Posts Tagged ‘acl prevention’

Importance of Pre-Participation Sports Physicals for Student-Athletes

Children of all ages will benefit from participating in sports. Children can learn many life skills such as team work, time management, competition, conflict resolution as well help to improve social skills. While the benefits of exercising and participating in sports heavily outweigh the risks, it is very important to have every child undergo a pre – participation sports physical before beginning practice with that sport. Pre – participation exams are required for student-athletes who want to participate in middle school, high school or summer sports camps.

The pre-participation exam checks for the following:
• Identify any potential life-threatening conditions such as risk of sudden cardiac death.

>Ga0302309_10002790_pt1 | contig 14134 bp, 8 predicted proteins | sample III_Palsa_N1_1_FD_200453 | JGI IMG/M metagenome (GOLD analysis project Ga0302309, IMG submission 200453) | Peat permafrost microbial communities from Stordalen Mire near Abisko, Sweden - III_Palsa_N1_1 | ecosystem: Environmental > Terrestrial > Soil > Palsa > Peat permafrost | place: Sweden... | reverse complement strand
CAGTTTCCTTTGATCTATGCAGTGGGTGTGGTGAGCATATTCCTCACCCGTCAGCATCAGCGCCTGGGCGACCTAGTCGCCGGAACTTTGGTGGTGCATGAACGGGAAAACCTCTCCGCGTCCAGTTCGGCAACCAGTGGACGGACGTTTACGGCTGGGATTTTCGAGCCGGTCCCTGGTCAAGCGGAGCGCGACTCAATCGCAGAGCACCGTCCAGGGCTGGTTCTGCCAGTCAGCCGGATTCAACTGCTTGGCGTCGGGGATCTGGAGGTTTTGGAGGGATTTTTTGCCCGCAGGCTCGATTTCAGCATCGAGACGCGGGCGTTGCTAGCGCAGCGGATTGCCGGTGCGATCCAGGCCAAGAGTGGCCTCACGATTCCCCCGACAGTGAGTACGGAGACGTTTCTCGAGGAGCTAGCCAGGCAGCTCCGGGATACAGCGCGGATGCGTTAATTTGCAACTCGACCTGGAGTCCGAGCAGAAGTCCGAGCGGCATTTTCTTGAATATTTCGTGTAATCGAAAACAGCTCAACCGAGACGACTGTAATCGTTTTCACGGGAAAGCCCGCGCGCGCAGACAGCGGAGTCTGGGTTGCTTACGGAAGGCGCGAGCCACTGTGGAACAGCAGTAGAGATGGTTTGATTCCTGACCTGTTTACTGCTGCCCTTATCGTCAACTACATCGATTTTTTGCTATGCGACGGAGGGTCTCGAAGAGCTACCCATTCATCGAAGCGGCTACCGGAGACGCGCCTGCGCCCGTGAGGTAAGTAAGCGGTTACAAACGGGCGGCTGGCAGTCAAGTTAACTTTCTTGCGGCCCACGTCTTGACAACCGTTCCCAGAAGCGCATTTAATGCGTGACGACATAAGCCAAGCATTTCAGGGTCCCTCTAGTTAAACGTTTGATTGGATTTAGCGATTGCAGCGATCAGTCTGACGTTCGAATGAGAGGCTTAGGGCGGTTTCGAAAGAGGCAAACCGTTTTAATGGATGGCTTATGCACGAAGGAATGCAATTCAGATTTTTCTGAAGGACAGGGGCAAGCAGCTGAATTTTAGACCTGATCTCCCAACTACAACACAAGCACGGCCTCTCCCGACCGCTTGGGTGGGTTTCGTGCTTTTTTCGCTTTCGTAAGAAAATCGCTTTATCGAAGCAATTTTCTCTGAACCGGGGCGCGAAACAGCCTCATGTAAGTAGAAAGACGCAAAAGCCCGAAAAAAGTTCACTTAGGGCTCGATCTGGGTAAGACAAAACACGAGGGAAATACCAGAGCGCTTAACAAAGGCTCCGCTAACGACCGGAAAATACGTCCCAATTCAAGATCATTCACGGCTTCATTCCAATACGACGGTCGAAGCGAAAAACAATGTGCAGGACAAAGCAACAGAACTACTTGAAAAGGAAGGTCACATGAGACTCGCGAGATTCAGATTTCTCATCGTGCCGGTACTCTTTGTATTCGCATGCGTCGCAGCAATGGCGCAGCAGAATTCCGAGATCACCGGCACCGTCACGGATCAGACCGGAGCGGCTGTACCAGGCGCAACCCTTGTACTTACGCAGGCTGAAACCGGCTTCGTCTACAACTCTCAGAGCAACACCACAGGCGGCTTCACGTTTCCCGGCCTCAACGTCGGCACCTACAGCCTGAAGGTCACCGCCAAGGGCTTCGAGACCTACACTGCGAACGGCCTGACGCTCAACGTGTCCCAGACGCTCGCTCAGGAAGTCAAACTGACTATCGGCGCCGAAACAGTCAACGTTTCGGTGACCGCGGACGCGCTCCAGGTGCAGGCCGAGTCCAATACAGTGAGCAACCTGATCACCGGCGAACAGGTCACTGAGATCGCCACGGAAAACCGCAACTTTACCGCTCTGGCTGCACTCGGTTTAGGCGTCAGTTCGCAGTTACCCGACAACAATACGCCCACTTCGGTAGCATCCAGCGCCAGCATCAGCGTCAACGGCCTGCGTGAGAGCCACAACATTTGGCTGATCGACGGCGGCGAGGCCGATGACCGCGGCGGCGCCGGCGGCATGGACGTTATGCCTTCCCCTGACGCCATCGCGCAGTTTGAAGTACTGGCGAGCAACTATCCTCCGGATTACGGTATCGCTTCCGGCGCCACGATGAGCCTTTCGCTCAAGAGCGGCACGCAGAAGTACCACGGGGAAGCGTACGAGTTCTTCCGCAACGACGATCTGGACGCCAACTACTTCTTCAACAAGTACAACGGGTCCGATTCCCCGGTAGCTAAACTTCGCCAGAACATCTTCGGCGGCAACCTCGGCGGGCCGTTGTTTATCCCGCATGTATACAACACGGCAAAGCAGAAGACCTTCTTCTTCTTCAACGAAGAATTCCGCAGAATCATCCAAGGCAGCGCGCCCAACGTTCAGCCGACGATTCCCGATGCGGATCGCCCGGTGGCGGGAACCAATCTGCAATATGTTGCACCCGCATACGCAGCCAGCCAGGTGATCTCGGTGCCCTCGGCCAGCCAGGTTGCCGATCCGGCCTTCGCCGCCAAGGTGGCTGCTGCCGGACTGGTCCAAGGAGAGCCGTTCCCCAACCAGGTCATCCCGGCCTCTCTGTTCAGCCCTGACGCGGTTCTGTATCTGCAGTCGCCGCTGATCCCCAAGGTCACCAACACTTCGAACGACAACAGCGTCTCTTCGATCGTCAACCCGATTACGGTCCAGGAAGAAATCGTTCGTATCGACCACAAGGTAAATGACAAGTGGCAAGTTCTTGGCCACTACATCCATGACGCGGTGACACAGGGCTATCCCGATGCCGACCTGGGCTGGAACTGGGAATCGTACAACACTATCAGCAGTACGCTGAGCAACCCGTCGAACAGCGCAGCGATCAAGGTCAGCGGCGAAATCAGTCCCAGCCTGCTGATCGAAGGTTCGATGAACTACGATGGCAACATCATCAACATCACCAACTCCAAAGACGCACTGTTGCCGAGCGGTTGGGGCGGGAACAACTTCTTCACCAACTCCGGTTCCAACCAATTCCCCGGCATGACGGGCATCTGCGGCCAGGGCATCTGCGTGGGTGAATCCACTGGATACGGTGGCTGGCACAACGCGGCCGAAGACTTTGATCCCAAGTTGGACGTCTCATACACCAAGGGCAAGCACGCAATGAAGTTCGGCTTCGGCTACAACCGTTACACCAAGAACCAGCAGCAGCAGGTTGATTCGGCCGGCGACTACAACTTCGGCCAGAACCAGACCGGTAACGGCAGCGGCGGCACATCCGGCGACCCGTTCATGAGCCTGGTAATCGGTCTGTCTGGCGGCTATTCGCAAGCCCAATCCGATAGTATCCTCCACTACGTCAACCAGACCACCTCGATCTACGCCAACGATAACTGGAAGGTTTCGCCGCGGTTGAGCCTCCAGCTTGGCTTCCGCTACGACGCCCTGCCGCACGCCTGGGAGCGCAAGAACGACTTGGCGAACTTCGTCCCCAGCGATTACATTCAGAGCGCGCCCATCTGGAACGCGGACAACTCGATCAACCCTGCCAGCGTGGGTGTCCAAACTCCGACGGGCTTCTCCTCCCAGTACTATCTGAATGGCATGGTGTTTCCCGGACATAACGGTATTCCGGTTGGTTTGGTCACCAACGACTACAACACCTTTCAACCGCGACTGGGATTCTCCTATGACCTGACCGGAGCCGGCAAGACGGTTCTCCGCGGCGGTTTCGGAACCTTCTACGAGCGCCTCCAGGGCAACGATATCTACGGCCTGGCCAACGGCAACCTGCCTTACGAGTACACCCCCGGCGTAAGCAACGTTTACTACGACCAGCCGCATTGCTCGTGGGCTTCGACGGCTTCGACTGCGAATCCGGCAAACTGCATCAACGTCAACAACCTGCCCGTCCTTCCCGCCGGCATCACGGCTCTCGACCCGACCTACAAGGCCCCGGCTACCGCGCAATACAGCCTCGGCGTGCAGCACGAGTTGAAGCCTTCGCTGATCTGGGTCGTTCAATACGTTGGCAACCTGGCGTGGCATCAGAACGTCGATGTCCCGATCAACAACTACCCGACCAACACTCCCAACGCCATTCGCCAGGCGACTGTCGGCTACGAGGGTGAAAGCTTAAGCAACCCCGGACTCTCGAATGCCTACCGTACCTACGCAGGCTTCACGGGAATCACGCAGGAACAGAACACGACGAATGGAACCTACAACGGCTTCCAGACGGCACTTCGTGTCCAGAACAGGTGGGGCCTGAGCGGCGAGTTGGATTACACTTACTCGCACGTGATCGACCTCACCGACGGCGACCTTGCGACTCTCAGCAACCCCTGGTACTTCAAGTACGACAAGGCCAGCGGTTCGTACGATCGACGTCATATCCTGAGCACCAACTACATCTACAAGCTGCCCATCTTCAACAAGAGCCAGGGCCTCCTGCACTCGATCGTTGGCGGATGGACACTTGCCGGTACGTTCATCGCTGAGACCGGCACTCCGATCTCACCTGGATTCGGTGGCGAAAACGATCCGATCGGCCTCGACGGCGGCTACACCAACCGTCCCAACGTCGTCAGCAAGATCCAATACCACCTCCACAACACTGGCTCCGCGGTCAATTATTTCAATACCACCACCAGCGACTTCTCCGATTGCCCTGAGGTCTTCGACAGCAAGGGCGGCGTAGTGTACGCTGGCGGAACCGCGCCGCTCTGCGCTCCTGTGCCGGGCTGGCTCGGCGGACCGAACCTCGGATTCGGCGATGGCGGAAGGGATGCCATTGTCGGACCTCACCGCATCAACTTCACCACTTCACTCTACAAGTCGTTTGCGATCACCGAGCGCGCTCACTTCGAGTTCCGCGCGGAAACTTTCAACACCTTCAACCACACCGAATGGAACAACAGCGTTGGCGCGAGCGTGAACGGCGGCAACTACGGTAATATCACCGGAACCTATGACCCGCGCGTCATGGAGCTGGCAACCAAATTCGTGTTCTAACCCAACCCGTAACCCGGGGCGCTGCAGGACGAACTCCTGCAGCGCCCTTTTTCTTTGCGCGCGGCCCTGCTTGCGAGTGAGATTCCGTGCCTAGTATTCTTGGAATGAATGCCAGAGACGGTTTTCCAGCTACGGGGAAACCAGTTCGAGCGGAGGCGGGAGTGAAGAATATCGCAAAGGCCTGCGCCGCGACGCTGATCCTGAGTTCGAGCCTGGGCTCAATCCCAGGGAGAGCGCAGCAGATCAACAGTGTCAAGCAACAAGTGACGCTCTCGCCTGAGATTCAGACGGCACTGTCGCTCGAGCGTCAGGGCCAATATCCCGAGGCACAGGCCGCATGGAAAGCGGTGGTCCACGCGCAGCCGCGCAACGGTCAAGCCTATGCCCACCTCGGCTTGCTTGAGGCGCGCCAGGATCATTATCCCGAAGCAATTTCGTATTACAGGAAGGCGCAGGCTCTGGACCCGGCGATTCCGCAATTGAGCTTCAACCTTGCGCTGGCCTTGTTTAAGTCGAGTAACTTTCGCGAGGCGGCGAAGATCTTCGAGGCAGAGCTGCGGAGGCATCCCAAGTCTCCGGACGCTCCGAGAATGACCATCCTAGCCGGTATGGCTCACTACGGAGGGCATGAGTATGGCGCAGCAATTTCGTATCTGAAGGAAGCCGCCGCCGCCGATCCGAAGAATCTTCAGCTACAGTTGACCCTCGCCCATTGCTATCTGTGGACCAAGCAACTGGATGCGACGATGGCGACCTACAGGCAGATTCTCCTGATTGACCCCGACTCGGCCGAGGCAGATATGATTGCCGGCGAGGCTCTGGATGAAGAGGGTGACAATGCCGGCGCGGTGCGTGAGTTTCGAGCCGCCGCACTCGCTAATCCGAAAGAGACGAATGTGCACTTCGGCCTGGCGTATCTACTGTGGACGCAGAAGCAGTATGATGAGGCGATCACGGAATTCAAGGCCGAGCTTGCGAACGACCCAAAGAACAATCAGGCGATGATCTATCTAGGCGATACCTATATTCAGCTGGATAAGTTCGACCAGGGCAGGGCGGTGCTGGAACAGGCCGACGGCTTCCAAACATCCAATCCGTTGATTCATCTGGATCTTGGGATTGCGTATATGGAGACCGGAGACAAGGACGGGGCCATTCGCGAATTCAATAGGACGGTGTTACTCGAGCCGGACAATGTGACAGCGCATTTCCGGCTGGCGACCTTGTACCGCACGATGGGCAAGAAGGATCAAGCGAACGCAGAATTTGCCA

• Evaluate athlete for conditions that may need treatment prior to participation.
• Identify any orthopedic conditions/concerns that may need physical therapy or other treatment prior to participation.
• Identify athletes who may be at higher risk for violence, substance abuse, STDs, depression, eating disorders, anemia, asthma, hypertension, etc.
• Evaluate history of concussion and determine if the student-athlete is still experiencing post-concussion symptoms if previously concussed.

Student athletes and their parents need to come to the physical prepared to open and honestly discuss all medical history. The doctors need all the information on the athlete’s medical history to be able to properly examine the athlete and clear him or her for participation in their sport or activity. This is not a time to try and hide past injuries or medical conditions.